Tag Archives: conservation

Meeting with Congressman Moulton

Last week, Mass Audubon and our environmental partners met with Congressman Seth Moulton and his staff at their Salem office. We discussed a wide range of issues, from chemical contamination of drinking water supplies at military sites, to regional marine fisheries issues.

We also focused on funding mechanisms for conservation, including the Federal Land and Water Conservation Fund, securing annual funding for which is one of our key federal priorities.

Congressman Moulton with Jack Clarke, Mass Audubon’s director of public policy & government relations

Our conversation emphasized the need for fact-based decision-making and bipartisan dialogue. We look forward to continuing this work with the Congressman as we advocate for federal policies that uphold and strengthen our environmental protections.

In addition to Mass Audubon, the other groups in attendance included Appalachian Mountain Club, Conservation Law Foundation, Environmental League of Massachusetts, The Nature Conservancy, The Trustees, and Union of Concerned Scientists. 

Local Efforts Make the Difference for Water Conservation

by Ariel Maiorano

Remember the drought of 2016? Wells went dry, and reservoirs dropped precipitously low. The second-largest city in New England, Worcester, ran so low on water that they had to tap into additional sources (to the tune of over $1 million). Unfortunately, droughts are becoming increasingly more frequent and extreme, especially as our climate changes. Even though Massachusetts receives 15% more water annually compared to averages in the early 20th century, that precipitation now arrives in heavy bursts followed by prolonged dry spells. These dry times have enormous implications for municipal drinking water supplies. Luckily, there’s a lot we can do to protect those supplies, some of which is extremely low cost.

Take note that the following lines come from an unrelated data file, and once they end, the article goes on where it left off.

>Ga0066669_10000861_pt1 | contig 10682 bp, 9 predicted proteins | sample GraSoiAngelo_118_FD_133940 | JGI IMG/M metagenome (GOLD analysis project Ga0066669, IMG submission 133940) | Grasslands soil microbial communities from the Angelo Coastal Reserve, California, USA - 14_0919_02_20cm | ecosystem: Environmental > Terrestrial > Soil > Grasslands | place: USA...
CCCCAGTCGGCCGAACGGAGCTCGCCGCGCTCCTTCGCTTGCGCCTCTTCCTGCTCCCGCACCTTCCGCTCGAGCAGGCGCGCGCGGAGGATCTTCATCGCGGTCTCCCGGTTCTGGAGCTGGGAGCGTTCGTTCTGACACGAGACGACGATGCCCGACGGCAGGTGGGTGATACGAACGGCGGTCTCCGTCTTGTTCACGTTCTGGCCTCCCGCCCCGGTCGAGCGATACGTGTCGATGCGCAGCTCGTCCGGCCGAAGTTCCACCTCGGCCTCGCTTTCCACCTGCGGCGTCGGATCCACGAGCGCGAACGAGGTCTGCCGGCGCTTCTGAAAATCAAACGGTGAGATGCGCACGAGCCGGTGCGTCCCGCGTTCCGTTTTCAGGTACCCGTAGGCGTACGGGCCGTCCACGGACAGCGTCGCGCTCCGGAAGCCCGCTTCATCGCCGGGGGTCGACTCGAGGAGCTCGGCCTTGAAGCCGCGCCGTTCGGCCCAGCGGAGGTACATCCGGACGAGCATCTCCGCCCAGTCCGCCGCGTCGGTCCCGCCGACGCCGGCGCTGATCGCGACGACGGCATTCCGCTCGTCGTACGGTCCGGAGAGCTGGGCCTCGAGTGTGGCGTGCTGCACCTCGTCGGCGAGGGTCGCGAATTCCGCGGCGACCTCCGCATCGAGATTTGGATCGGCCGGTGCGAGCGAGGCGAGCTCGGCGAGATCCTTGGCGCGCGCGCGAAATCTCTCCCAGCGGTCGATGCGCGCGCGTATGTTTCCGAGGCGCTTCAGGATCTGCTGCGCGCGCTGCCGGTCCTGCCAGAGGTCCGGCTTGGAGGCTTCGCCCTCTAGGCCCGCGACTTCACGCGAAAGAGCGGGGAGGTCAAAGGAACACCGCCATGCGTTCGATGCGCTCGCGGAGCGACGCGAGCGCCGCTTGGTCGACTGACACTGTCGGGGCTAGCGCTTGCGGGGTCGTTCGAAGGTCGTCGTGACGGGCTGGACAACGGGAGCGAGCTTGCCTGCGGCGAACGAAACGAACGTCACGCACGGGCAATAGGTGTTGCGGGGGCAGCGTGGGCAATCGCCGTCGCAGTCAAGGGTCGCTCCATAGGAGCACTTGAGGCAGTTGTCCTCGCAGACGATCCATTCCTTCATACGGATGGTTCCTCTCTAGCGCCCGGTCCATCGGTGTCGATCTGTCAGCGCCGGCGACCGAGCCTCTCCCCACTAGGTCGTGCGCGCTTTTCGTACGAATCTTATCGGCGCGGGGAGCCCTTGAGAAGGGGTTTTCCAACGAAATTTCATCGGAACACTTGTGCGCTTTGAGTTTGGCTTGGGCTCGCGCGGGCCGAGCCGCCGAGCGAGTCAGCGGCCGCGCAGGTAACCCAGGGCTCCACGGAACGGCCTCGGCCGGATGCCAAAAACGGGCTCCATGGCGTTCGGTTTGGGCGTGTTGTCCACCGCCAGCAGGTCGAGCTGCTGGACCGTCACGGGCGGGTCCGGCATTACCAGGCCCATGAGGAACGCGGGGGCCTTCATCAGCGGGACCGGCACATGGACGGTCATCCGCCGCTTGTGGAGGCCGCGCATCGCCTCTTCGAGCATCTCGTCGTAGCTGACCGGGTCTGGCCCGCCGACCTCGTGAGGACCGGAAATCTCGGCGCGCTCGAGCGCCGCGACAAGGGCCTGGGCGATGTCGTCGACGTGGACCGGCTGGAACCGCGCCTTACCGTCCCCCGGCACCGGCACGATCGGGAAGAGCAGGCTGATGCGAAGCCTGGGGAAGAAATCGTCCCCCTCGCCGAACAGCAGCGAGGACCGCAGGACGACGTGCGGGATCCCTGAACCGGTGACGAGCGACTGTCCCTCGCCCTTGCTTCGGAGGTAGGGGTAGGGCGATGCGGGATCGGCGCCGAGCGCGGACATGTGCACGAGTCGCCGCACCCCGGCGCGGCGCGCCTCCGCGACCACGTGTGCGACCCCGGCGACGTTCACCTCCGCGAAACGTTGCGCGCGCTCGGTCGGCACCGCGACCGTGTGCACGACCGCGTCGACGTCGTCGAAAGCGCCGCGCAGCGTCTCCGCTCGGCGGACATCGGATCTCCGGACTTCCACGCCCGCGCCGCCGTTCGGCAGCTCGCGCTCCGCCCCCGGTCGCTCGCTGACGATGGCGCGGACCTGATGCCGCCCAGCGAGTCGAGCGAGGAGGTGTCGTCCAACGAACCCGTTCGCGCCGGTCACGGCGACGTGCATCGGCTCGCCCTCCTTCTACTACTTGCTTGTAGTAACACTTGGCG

In a local letter to the editor published earlier this month in the Sharon Advocate , resident and town Water Conservation Estimator Paul Lauenstein shared  that the Town of Sharon reduced their annual water consumption to the lowest it’s been since 1984 thanks to public education and outreach. You can find the text of Lauenstein’s letter here.

Overall, the town of about 18,000 has reduced public well water pumping by one-third since its peak in the mid-1990s, from upwards of 600 million gallons to below 400 million gallons. Below is a figure from the town’s 2016 Water Quality Report, detailing the decrease in water usage since the 1995 spike.

Source: Water Quality Report for 2016, Town of Sharon

Lauenstein’s letter attributes Sharon’s success to adopting policies like rebates for resource-efficient appliances, and incorporating environmental education into public school curricula to shift local practices. The town Water Department also prioritized leak repairs and included reminders to reduce consumptions in water bills.  By taking low-cost and common-sense approaches to water conservation, the town successfully and significantly reduced community-wide water usage.

Water conservation offers a broad range of benefits, including improved public health, cost savings, resource availability, ecosystem value, and well-being of wildlife.  Sufficient water supplies are critical to communities throughout the Commonwealth that pump locally-sourced groundwater to meet the needs of their populations.